A federal court should not block its decision to use a special master’s legislative districts because lawmakers’ legal arguments are groundless and unlikely to prevail on appeal, according to a new filing.
A three-judge panel decided last week that Stanford law professor Nathaniel Persily’s redrawing of nine legislative districts would be enacted for the 2018 elections instead of the General Assembly’s maps. Lawmakers immediately requested a stay, citing their intent to appeal to the U.S. Supreme Court.
The plaintiffs in the racial gerrymandering case responded Tuesday and told the court that lawmakers were again trying to delay, which would result in further harm to voters.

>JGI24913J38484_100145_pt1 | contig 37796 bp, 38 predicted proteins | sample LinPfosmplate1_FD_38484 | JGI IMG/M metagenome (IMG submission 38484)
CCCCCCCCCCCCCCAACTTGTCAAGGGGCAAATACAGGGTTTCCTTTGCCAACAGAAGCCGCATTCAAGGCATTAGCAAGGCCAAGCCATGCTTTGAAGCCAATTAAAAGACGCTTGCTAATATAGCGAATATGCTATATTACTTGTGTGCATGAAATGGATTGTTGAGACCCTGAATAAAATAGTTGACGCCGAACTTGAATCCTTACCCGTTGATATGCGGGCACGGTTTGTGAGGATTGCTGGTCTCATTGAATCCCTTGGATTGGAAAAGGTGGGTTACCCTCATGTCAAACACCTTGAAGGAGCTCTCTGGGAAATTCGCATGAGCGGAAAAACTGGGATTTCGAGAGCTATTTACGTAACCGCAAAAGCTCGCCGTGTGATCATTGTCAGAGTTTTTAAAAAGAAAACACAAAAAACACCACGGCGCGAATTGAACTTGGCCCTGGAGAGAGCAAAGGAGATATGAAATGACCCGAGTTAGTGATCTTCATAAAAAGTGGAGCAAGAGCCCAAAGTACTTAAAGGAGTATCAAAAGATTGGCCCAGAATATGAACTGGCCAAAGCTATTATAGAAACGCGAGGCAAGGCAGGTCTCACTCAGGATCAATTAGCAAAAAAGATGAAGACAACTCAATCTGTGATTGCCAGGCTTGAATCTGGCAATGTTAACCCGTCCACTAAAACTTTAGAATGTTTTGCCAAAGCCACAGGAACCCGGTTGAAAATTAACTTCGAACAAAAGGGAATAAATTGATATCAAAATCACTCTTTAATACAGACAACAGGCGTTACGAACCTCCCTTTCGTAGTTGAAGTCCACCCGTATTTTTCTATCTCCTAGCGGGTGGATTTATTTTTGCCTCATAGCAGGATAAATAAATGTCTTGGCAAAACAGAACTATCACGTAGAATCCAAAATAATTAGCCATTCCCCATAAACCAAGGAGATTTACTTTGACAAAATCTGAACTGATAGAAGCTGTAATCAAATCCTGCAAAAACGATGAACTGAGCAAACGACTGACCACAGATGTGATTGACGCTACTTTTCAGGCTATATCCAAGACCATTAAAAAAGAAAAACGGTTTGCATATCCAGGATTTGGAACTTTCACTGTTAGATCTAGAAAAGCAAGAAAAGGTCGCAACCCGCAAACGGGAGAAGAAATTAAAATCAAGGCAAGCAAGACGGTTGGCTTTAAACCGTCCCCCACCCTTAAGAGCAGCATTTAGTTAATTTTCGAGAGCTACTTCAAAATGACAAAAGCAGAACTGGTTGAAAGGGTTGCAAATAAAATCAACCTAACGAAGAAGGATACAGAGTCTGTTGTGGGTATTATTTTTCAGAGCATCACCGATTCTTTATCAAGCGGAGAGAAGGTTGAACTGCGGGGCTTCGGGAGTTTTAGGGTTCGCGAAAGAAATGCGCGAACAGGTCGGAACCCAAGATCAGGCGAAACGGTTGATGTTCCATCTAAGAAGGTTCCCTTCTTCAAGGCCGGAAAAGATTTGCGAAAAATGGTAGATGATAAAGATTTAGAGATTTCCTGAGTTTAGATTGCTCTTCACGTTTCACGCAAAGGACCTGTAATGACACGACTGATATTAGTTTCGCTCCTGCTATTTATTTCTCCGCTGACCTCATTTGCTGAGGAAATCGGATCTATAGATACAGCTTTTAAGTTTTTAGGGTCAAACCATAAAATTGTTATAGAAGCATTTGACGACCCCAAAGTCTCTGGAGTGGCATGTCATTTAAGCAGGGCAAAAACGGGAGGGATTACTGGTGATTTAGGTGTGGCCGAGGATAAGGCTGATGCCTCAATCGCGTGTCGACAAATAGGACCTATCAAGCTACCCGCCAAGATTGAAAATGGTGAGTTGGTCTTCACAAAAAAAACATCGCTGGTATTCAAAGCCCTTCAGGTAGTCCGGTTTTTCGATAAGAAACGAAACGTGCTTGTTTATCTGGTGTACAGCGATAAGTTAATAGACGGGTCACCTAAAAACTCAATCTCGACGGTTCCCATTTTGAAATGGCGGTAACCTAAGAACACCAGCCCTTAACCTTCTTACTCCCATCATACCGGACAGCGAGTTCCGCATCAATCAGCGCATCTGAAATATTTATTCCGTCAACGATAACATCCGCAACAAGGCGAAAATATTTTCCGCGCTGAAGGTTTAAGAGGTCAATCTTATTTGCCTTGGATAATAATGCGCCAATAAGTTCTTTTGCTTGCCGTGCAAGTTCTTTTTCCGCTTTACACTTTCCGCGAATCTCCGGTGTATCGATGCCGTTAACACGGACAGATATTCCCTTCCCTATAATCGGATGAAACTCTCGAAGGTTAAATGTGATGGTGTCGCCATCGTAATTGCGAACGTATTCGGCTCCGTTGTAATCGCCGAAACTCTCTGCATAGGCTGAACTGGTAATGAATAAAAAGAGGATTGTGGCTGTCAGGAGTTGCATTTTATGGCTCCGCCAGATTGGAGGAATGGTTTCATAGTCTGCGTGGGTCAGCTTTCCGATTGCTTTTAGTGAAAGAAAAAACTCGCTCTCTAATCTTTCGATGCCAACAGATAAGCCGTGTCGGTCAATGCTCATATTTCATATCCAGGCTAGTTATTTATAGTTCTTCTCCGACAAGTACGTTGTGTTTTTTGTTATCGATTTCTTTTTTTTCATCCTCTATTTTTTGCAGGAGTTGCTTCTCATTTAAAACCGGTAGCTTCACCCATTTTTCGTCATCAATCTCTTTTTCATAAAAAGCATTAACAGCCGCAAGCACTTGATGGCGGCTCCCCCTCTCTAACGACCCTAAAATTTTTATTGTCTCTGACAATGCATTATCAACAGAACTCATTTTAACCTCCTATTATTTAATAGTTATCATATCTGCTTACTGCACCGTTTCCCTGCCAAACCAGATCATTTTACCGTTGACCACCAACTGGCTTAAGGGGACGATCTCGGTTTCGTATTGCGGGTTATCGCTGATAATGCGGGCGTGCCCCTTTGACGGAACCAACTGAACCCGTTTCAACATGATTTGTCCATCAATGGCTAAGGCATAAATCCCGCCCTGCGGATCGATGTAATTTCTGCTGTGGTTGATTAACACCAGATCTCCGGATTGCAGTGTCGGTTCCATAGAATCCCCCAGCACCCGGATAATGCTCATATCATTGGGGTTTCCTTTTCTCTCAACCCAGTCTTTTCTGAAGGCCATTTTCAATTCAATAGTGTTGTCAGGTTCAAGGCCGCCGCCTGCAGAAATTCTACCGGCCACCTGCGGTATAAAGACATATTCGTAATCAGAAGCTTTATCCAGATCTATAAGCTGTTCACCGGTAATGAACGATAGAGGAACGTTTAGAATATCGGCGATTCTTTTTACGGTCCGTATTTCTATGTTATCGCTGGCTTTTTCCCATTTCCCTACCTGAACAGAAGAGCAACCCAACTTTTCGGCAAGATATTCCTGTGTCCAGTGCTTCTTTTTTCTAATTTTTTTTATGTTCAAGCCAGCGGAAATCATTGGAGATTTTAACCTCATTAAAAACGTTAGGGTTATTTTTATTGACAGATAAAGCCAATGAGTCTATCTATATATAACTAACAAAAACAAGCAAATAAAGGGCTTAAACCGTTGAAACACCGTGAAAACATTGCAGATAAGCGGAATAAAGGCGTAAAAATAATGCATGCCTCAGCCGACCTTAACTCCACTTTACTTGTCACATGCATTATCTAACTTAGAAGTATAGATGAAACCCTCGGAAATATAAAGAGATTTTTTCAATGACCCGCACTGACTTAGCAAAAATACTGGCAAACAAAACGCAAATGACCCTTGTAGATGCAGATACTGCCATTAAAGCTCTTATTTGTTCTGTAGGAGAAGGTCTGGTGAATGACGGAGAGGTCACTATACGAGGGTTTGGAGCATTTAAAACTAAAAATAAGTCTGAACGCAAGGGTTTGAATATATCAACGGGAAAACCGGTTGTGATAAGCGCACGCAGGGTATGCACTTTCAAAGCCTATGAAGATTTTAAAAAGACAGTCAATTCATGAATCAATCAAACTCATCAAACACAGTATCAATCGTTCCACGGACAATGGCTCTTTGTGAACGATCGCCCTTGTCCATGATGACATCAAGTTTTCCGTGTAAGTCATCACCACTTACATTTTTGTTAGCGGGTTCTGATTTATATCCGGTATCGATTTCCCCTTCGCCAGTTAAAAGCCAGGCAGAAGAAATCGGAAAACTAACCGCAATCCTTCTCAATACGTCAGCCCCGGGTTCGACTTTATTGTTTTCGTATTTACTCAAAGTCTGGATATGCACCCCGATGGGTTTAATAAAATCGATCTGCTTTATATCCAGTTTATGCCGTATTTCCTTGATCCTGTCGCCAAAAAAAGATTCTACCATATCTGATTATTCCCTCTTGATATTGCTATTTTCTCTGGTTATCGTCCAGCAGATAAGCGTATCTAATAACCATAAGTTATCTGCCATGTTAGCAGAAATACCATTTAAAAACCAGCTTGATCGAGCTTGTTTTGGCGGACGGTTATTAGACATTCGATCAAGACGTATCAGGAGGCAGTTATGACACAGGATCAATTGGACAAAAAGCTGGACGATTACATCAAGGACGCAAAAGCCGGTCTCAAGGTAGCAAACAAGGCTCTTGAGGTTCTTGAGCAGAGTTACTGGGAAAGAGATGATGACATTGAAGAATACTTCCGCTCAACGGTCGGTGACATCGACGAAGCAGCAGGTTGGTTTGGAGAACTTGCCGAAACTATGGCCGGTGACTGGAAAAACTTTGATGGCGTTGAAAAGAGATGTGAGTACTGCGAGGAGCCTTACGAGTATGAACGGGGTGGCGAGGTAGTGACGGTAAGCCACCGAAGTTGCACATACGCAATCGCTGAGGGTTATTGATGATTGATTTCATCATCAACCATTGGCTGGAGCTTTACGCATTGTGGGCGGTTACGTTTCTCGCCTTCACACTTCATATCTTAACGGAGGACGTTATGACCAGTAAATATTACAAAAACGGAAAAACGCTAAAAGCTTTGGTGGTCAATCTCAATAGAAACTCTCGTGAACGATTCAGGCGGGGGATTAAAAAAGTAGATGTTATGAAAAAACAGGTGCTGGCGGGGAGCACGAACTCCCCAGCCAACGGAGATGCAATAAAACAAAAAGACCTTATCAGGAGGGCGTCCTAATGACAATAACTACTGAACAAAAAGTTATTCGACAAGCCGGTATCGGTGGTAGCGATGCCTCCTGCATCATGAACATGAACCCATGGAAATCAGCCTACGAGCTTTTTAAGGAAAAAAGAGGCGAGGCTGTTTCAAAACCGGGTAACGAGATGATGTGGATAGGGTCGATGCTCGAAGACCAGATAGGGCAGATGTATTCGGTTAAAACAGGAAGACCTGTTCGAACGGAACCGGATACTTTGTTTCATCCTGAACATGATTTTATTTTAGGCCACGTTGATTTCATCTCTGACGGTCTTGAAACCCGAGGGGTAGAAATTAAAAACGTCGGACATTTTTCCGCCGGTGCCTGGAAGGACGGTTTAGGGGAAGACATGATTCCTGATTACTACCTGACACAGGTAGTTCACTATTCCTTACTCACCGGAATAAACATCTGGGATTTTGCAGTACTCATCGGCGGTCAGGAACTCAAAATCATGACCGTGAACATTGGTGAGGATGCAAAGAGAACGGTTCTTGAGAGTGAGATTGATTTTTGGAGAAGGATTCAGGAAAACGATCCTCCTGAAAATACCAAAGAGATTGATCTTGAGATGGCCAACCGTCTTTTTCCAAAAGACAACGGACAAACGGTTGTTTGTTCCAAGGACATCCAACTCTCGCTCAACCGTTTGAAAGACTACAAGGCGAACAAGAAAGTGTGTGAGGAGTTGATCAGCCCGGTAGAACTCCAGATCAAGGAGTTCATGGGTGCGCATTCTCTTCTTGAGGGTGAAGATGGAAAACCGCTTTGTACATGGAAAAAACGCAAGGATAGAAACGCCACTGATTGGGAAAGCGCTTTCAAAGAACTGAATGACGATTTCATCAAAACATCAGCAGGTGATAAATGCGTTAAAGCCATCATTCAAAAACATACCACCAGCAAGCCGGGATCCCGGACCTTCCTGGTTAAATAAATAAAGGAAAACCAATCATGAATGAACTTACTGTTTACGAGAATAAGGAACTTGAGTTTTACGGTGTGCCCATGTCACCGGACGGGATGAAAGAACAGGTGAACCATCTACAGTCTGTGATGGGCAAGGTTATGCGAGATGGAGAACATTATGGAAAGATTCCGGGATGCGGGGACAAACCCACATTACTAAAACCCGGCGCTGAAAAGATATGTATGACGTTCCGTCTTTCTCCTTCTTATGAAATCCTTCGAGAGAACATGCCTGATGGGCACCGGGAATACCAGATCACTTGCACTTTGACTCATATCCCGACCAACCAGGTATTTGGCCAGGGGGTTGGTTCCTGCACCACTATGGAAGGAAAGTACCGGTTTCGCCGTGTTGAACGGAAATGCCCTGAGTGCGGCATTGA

“Further, when balancing the equities, it is clear that granting the stay would only serve to prolong and exacerbate the constitutional harms from which Plaintiffs have suffered for the better part of the decade,” the response states. “In contrast, the slight administrative inconvenience of implementing a handful of new districts in time for the opening of the filing period — but nearly five months before the regularly scheduled primary election — cannot justify subjecting North Carolinians to yet another election under unconstitutional maps.”
A response was also filed Tuesday on behalf of the state and the Board of Elections and Ethics Enforcement.
“The State takes no position on the Motion, but it believes that a swift decision on a remedy
would advance the public interest,” the document states.
You can read both motions below.